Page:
After years of stuttering attempts at broadening its appeal to girls, Lego may have found its answer to bridging the gender gap.
Introduced in 2012, the "Lego Friends" line of bricks from the Danish toymaker has fast become a hit with girls, and is proving to be a winner. Lego told the Wall Street Journal the share of girls among Lego players, which hovered below 10% in the U.S. before the arrival of Lego Friends, has increased sharply since.
“We had made so much research and so much testing on girls that we were never in doubt about the product itself,” Lego senior design manager Benedikte Schinkel Stamp told the Journal.
Lego's success among girls can be seen in the market for girls’ construction toys in the U.S. and the larger European countries, which tripled to $900 million in 2014 from $300 million in 2011, according to research firm NPD Group. This increase is believed to be due to the entry of Lego Friends.
In Lego's published financials for last year, its "Girls Building Sets" category saw significant double-digit growth of 28% on year-end sales from the previous year. The company said this was largely driven by sales in its Lego Friends and Lego brand Disney Princess line.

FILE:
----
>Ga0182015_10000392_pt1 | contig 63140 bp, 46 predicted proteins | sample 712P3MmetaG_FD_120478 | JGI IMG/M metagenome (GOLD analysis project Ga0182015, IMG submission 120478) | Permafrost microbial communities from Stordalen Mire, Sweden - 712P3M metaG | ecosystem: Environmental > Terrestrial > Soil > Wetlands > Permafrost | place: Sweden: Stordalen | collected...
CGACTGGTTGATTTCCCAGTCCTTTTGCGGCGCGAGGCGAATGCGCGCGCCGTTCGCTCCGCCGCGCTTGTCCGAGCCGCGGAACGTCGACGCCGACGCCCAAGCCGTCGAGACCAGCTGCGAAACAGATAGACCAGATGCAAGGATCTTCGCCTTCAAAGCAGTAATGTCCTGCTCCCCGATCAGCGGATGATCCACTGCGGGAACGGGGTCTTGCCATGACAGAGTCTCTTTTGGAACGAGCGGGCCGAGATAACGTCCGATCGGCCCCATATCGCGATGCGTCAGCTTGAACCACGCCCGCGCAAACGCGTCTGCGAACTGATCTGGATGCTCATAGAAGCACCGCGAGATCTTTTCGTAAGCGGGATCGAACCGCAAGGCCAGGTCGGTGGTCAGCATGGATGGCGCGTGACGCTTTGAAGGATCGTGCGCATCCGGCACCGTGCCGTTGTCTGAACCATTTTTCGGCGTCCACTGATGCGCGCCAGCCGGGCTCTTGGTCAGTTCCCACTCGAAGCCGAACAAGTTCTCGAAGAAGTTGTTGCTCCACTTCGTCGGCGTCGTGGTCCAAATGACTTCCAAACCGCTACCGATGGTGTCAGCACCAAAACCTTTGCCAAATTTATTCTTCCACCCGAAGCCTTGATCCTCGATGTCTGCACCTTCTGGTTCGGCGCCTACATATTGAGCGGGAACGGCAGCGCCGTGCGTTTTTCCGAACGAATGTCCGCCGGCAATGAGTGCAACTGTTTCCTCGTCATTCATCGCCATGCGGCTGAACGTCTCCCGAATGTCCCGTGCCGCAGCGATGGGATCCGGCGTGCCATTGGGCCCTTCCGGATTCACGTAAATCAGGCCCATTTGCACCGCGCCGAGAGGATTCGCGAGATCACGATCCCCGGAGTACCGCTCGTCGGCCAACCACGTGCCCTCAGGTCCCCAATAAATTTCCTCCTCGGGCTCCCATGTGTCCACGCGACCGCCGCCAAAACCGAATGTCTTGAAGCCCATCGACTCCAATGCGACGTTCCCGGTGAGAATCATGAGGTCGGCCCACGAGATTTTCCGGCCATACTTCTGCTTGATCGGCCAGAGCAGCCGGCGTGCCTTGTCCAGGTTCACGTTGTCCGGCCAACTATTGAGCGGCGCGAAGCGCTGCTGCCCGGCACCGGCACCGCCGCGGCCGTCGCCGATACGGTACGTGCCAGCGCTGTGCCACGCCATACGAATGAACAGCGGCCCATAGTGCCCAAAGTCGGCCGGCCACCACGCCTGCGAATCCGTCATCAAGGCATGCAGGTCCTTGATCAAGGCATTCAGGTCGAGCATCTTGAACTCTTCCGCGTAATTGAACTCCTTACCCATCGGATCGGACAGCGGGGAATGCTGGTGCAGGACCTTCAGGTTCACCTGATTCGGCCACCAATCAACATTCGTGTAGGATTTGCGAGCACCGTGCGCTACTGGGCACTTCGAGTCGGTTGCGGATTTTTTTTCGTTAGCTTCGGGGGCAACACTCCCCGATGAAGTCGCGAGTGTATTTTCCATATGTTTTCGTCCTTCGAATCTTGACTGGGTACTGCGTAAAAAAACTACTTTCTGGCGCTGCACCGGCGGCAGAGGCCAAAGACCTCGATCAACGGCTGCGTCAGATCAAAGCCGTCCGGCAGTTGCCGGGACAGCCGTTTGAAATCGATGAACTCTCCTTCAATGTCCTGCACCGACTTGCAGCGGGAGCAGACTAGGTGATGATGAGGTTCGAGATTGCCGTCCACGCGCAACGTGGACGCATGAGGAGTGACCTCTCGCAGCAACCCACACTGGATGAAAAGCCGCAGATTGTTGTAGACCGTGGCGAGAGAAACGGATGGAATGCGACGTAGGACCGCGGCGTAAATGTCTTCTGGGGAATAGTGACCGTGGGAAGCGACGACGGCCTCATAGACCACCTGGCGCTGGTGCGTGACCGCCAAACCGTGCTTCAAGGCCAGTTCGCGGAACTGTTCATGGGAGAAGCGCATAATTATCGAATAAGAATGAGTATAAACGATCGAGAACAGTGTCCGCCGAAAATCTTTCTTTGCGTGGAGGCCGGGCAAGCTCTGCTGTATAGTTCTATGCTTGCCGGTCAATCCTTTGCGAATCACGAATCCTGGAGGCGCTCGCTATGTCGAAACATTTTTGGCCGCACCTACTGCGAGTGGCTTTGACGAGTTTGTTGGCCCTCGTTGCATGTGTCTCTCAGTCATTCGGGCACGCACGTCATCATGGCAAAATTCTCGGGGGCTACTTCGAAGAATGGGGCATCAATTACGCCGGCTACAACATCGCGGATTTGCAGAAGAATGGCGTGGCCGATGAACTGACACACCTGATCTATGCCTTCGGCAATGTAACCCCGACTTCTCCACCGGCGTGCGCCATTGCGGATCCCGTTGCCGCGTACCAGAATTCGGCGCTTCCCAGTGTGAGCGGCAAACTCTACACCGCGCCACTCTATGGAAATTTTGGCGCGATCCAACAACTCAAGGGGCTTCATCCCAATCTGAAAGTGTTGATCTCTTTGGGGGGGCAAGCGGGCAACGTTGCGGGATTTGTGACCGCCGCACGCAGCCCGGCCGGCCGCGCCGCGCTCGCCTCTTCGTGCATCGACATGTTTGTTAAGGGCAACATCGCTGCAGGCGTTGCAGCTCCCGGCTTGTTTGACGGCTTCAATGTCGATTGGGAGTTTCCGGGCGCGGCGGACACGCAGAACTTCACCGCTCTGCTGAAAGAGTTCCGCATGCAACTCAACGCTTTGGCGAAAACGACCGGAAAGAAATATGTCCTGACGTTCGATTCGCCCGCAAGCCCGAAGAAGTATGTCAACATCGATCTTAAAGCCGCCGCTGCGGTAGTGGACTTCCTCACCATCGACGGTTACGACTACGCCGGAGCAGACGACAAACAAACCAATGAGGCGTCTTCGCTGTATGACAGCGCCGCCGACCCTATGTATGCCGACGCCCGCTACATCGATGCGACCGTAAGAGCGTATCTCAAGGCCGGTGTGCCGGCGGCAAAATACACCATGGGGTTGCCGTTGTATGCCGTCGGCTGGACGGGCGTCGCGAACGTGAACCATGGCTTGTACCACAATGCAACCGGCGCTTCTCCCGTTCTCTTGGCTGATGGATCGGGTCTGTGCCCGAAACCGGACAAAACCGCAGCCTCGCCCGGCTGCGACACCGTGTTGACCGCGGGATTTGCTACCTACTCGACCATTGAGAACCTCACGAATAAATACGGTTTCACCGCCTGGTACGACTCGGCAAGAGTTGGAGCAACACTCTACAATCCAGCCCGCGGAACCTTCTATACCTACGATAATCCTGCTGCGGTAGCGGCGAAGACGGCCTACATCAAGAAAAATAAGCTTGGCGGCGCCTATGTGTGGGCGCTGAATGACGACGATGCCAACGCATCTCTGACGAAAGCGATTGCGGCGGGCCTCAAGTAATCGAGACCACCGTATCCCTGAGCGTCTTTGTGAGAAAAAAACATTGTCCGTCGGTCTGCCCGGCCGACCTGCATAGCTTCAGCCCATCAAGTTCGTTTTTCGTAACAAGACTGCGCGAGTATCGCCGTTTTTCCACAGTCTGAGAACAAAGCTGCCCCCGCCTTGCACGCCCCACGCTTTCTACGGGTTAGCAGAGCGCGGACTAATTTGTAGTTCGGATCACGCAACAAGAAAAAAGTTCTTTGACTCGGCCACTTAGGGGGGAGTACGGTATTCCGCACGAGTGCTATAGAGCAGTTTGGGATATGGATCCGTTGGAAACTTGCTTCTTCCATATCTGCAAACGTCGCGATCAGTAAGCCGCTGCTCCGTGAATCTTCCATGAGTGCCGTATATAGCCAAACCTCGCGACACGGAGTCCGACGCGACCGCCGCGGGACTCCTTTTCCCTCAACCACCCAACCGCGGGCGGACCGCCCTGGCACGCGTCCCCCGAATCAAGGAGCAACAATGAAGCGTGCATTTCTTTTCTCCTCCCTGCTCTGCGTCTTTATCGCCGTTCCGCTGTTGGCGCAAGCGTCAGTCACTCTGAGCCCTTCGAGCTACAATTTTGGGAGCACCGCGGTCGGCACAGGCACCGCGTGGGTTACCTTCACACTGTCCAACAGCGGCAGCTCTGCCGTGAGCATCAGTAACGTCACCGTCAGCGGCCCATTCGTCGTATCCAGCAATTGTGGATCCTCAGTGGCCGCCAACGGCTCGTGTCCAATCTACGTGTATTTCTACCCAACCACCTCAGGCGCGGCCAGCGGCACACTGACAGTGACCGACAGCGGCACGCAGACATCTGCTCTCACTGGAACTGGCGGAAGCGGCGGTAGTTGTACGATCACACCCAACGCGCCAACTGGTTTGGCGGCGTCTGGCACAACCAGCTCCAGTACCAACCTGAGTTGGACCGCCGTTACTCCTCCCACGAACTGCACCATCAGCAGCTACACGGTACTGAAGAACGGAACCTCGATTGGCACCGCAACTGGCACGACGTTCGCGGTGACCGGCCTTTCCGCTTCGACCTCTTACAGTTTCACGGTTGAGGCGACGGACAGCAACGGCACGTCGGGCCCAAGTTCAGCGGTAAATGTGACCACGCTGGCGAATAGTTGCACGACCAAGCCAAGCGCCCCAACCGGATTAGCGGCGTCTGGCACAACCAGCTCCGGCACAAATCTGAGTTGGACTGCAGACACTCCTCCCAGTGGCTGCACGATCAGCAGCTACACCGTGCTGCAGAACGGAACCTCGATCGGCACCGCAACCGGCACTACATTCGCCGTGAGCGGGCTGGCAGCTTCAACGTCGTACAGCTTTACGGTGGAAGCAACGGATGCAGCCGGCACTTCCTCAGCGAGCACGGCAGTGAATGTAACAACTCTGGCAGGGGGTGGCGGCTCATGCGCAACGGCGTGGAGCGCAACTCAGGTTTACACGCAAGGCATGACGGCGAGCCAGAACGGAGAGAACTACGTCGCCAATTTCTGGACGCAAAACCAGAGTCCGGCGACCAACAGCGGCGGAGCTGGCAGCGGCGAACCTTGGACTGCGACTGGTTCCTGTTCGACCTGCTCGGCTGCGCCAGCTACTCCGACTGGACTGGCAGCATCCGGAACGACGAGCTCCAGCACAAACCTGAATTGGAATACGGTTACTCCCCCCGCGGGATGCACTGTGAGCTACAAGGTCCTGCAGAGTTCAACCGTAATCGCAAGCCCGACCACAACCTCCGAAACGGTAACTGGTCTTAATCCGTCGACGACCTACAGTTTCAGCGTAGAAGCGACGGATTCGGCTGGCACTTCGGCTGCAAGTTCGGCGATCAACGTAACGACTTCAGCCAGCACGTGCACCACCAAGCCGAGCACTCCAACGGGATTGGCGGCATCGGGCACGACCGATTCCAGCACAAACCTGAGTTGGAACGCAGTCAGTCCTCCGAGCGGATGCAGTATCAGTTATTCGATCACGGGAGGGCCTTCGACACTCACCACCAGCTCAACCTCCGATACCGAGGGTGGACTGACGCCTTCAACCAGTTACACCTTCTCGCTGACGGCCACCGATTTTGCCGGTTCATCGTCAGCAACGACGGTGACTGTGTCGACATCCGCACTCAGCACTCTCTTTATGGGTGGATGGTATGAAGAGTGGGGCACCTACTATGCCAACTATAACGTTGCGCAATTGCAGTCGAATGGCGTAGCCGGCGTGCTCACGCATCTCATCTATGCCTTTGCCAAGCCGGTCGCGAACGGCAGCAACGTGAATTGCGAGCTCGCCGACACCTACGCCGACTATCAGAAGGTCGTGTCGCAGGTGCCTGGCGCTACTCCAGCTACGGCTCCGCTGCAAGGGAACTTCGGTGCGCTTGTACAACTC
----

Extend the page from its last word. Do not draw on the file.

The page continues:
Long thought of as a boy's toy, Lego had tried in previous years to launch lines targeted at girls, with little success, reported the Journal. Scala, a line of buildable jewellery, was launched in 1979 and discontinued a year later. In 1992, a pink and pastel-colored set called Paradisa was created, but was halted in 1997. It took years of research to find out that girls enjoyed building just as much as boys and really just differed in what they wanted to build, along with the colors in which they favored their sets.
“It’s a real construction toy,” Lego design director Rosario Costa told the Journal about Lego Friends. “Not dumbing it down.”
The news caps a year of great news for Lego, which in September, became the world's biggest toymaker by sales, surpassing Mattel (mat) and Hasbro (has). Demand for Lego sets during this year's holiday season were so high that the company intimated there could be a shortage of its products as it struggled to keep pace with customers.